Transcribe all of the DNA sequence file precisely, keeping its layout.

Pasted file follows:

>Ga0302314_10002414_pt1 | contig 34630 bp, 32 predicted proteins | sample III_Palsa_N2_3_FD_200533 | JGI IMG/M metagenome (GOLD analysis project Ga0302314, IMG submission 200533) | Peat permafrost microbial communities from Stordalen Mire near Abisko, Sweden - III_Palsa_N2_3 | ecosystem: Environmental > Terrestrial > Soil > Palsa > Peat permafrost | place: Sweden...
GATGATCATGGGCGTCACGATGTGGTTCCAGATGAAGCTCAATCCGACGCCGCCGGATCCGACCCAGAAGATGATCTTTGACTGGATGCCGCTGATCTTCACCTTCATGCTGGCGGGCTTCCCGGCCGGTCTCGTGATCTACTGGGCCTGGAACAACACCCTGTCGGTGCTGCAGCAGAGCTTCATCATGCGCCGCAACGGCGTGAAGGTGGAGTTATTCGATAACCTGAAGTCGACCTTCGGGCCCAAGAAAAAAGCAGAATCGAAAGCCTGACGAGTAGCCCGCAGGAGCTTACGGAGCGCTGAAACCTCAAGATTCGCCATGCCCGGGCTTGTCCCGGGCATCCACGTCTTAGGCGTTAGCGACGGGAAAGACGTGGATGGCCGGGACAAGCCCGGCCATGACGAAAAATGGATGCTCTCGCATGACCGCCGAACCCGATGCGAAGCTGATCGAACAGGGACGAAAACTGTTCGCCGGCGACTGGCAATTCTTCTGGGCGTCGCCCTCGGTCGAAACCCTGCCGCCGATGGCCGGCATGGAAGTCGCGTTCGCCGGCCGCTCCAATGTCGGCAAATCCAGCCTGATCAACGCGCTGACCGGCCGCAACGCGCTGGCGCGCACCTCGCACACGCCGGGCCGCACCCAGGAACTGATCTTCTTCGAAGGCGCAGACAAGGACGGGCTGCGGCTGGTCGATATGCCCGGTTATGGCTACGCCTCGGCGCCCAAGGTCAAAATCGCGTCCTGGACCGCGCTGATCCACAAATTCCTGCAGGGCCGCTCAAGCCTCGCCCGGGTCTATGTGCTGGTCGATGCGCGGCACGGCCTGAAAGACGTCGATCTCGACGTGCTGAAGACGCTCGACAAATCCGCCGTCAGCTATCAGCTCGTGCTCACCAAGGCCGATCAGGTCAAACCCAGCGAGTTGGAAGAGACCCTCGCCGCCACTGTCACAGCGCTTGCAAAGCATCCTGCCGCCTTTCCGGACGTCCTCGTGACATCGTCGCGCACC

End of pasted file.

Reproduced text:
>Ga0302314_10002414_pt1 | contig 34630 bp, 32 predicted proteins | sample III_Palsa_N2_3_FD_200533 | JGI IMG/M metagenome (GOLD analysis project Ga0302314, IMG submission 200533) | Peat permafrost microbial communities from Stordalen Mire near Abisko, Sweden - III_Palsa_N2_3 | ecosystem: Environmental > Terrestrial > Soil > Palsa > Peat permafrost | place: Sweden...
GATGATCATGGGCGTCACGATGTGGTTCCAGATGAAGCTCAATCCGACGCCGCCGGATCCGACCCAGAAGATGATCTTTGACTGGATGCCGCTGATCTTCACCTTCATGCTGGCGGGCTTCCCGGCCGGTCTCGTGATCTACTGGGCCTGGAACAACACCCTGTCGGTGCTGCAGCAGAGCTTCATCATGCGCCGCAACGGCGTGAAGGTGGAGTTATTCGATAACCTGAAGTCGACCTTCGGGCCCAAGAAAAAAGCAGAATCGAAAGCCTGACGAGTAGCCCGCAGGAGCTTACGGAGCGCTGAAACCTCAAGATTCGCCATGCCCGGGCTTGTCCCGGGCATCCACGTCTTAGGCGTTAGCGACGGGAAAGACGTGGATGGCCGGGACAAGCCCGGCCATGACGAAAAATGGATGCTCTCGCATGACCGCCGAACCCGATGCGAAGCTGATCGAACAGGGACGAAAACTGTTCGCCGGCGACTGGCAATTCTTCTGGGCGTCGCCCTCGGTCGAAACCCTGCCGCCGATGGCCGGCATGGAAGTCGCGTTCGCCGGCCGCTCCAATGTCGGCAAATCCAGCCTGATCAACGCGCTGACCGGCCGCAACGCGCTGGCGCGCACCTCGCACACGCCGGGCCGCACCCAGGAACTGATCTTCTTCGAAGGCGCAGACAAGGACGGGCTGCGGCTGGTCGATATGCCCGGTTATGGCTACGCCTCGGCGCCCAAGGTCAAAATCGCGTCCTGGACCGCGCTGATCCACAAATTCCTGCAGGGCCGCTCAAGCCTCGCCCGGGTCTATGTGCTGGTCGATGCGCGGCACGGCCTGAAAGACGTCGATCTCGACGTGCTGAAGACGCTCGACAAATCCGCCGTCAGCTATCAGCTCGTGCTCACCAAGGCCGATCAGGTCAAACCCAGCGAGTTGGAAGAGACCCTCGCCGCCACTGTCACAGCGCTTGCAAAGCATCCTGCCGCCTTTCCGGACGTCCTCGTGACATCGTCGCGCACC